LITTLE SECRETS BETWEEN FRIENDS FOR SEDUCING THE CONSUMERS OF TOMORROW
How will their expectations evolve? What kind of behaviour will they adopt? And, above all, how can they be won over today and tomorrow? Three experts in Trends, Retail, Distribution and Foodservice face off.
1) HELP ME TO DO IT RIGHT
Xavier Terlet : “Helping me to do it right is about eliminating the tedious tasks in order to retain just the notion of pleasure. This trend also echoes the desire to make savings and the wish to control ingredients, in a heightened context of vigilance. In short, you produce for yourself in order to eat better and for less.”
Olivier Dauvers : “It is indeed a growing trend in retail! The most striking example for me is pastry dough: you give consumers a hand by letting them have the feeling that they are the ones “producing” the end product. In trade, this trend translates into the strong resurgence of raw products – to accompany, for example, the pastry dough – whereas it was processed or ready-made products that were all the rage not so long ago. Note, however, that this is a trend that mainly concerns the mature markets: Europe, North America, Japan, etc.”
Bernard Boutboul : “This is also true for foodservice: we find this trend in the mature markets, with an expanded offer of pre-prepared products; an offering aimed at helping professionals to concoct their ‘dishes’.” For a number of years now the food wholesalers have been surfing on this trend! This success can also be tied in with the inexorable rise of ‘fast casual’ in the USA, and also in Europe.
2) ZERO WASTE
Xavier Terlet : “Zero waste is not so much a matter, for consumers, of growing ecological awareness, as the consumers’ concern to maintain their purchasing power! In concrete terms, this translates into the appearance of products prepared from leftovers of unconsumed, unsold fruits and vegetables destined to be discarded; by smaller formats to avoid excess storage and waste; and also by cutting down on the packaging.”
Olivier Dauvers : “I agree. Behind this trend lies, above all, the rational consumer. For these kinds of consumer, zero waste is solely about economic benefits. Yet, in my opinion, this is not as strong a trend as we are led to believe. What is more, smaller formats correspond not so much to the desire to limit waste as to a new sociological reality: the break-up of households into smaller units, particularly in the major cities of the world. For, nowadays, consumers often live alone, or in nuclear families.”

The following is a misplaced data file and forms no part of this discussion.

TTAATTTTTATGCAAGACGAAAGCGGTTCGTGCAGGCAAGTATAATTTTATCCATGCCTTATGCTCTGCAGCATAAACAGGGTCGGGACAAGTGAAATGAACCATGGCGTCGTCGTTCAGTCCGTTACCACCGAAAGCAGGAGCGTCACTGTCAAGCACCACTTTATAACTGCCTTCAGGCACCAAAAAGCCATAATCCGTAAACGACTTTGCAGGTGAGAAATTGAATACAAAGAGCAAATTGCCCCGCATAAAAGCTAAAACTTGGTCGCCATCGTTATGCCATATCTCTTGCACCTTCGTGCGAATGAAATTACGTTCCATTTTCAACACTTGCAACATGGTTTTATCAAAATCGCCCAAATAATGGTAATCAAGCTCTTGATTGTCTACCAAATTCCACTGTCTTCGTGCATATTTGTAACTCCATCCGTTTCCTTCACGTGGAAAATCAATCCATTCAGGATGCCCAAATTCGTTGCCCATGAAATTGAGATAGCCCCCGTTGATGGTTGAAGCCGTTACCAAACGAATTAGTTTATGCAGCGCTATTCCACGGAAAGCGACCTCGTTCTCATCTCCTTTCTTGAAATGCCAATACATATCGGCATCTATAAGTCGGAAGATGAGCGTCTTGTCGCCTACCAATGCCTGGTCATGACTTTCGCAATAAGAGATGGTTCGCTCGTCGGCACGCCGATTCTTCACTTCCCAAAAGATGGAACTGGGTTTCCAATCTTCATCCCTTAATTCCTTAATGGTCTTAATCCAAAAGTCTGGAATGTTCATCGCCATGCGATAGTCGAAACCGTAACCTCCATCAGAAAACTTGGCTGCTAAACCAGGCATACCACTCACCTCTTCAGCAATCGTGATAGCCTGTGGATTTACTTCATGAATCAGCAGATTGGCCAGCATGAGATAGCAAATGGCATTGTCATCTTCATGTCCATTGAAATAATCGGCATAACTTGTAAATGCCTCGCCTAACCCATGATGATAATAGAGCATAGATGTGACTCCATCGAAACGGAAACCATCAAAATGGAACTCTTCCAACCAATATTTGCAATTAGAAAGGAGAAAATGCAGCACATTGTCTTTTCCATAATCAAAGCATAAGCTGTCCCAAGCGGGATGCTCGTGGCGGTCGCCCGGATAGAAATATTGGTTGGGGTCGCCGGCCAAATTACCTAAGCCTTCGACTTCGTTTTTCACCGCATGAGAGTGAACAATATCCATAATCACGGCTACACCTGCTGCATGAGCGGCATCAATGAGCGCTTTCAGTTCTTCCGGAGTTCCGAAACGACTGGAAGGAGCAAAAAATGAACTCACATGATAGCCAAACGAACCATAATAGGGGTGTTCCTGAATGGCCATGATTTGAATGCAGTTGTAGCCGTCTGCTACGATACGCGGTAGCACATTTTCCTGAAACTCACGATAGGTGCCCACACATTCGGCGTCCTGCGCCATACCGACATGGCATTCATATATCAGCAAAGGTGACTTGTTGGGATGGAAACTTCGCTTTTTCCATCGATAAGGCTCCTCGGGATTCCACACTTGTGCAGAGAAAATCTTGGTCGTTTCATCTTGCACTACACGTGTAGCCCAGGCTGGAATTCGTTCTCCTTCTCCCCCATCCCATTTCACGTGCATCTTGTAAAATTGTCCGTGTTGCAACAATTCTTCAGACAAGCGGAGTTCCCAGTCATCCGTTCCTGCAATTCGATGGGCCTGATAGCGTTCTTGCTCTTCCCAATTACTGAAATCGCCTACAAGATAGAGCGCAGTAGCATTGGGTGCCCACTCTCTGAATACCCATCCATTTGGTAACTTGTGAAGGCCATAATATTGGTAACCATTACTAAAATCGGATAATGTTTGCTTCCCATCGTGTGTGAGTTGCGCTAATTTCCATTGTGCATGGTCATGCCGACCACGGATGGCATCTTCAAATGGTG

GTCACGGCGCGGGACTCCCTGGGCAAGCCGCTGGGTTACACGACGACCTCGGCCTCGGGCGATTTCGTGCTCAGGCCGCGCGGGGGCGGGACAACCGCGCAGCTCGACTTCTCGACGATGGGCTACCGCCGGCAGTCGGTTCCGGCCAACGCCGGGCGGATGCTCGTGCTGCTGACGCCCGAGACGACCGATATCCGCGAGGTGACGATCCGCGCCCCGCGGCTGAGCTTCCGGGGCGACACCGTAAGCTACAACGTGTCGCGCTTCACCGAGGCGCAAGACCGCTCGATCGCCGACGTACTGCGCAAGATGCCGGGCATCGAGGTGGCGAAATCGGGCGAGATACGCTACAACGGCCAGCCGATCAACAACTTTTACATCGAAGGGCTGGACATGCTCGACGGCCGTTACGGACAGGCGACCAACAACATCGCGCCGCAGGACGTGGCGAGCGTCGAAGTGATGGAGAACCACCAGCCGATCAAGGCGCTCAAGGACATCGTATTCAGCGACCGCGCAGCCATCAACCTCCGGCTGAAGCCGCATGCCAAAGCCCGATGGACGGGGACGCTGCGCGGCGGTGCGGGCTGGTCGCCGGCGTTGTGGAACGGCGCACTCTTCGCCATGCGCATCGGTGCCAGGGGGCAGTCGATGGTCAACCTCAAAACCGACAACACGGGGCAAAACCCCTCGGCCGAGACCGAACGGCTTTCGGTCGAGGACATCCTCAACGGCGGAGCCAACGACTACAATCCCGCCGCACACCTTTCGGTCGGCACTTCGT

Bernard Boutboul : “With the doggy bag, this trend also exists in foodservice, but it is still something of a rarity in Europe. It’s somewhat more in vogue in Asia, and is of course deeply entrenche
d in the habits of North America. What is it exactly? The doggy bag is a packaging in which restaurant customers can take away the leftovers of their meal. It is a concept that still has room for development”
3) WHERE DOES THAT COME FROM?
Xavier Terlet : “This is a very strong – and universal – trend! Today’s consumers demand more information about products, for greater transparency. They want to know where ingredients are sourced, the conditions of livestock husbandry and how products are manufactured. One way in which this trend is manifested is in seeing behind-the scenes: an example being Domino’s Pizza, which proposes to its customers to monitor live on the Internet its pizzas being cooked. Another illustration is the highlighting of the source of ingredients on packaging, or the particular care paid to animal well-being through the creation of new labels.”
Olivier Dauvers : “The way I see it, this trend addresses an extremely irrational expectation: ‘the closer I’m situated to the product’s source, the better it is’, which is, of course, not always true. Another explanation? Customers are seeking as much reassurance as possible. And the retailers are surfing this trend through the organisation of their supply channels. But how do you really make yourself stand out? Quite simply, through the reality of the space afforded to local products, and through efficient showcasing of products.”
Bernard Boutboul : “Perhaps this will surprise you, but concerning this trend I see no concordance between retail and foodservice, since consumers lead, in a way, a double life when it comes to food matters. When eating out, what we look for above all is the notion of pleasure, and have an appetite for savoury, sweet and fatty dishes. The question of where the products come from barely matters. This ambivalence is above all apparent in countries with deep culinary roots, such as France, Italy and China.”
4) FULL OF NATURAL GOODNESS
Xavier Terlet : “This trend keeps gaining ground. It’s about products that are naturally beneficial for health, bringing with them new promises to keep us healthy and improve and boost our daily vigour. In this way, health, performance and food are melded together in the shape of new products, such as alternative proteins or super-foods: acai-based fruit juices, soups based on kale or broccoli, etc.”
Olivier Dauvers : “I agree with you, it’s a fundamental trend that addresses a massive issue on the mature markets. However, this does not apply to the markets where simply accessing food is problematic. We therefore need to differentiate between simply “wanting food”, and “wanting healthy food.”
Bernard Boutboul : “In this scenario, we need once again to talk of the double life of the consumer who, at the restaurant, is seeking above all culinary pleasure! However, a rising awareness can be observed, in the United States for example, with the initial success of the campaign to combat obesity, launched by Michelle Obama. On the West coast today, most restaurants propose organic and vegan cuisine. Northern Europe, Australia and Asia are also starting to pick up on this. The same applies in France, where the vegetarian offering is finally taking off, on account of a growing population of exitarians.”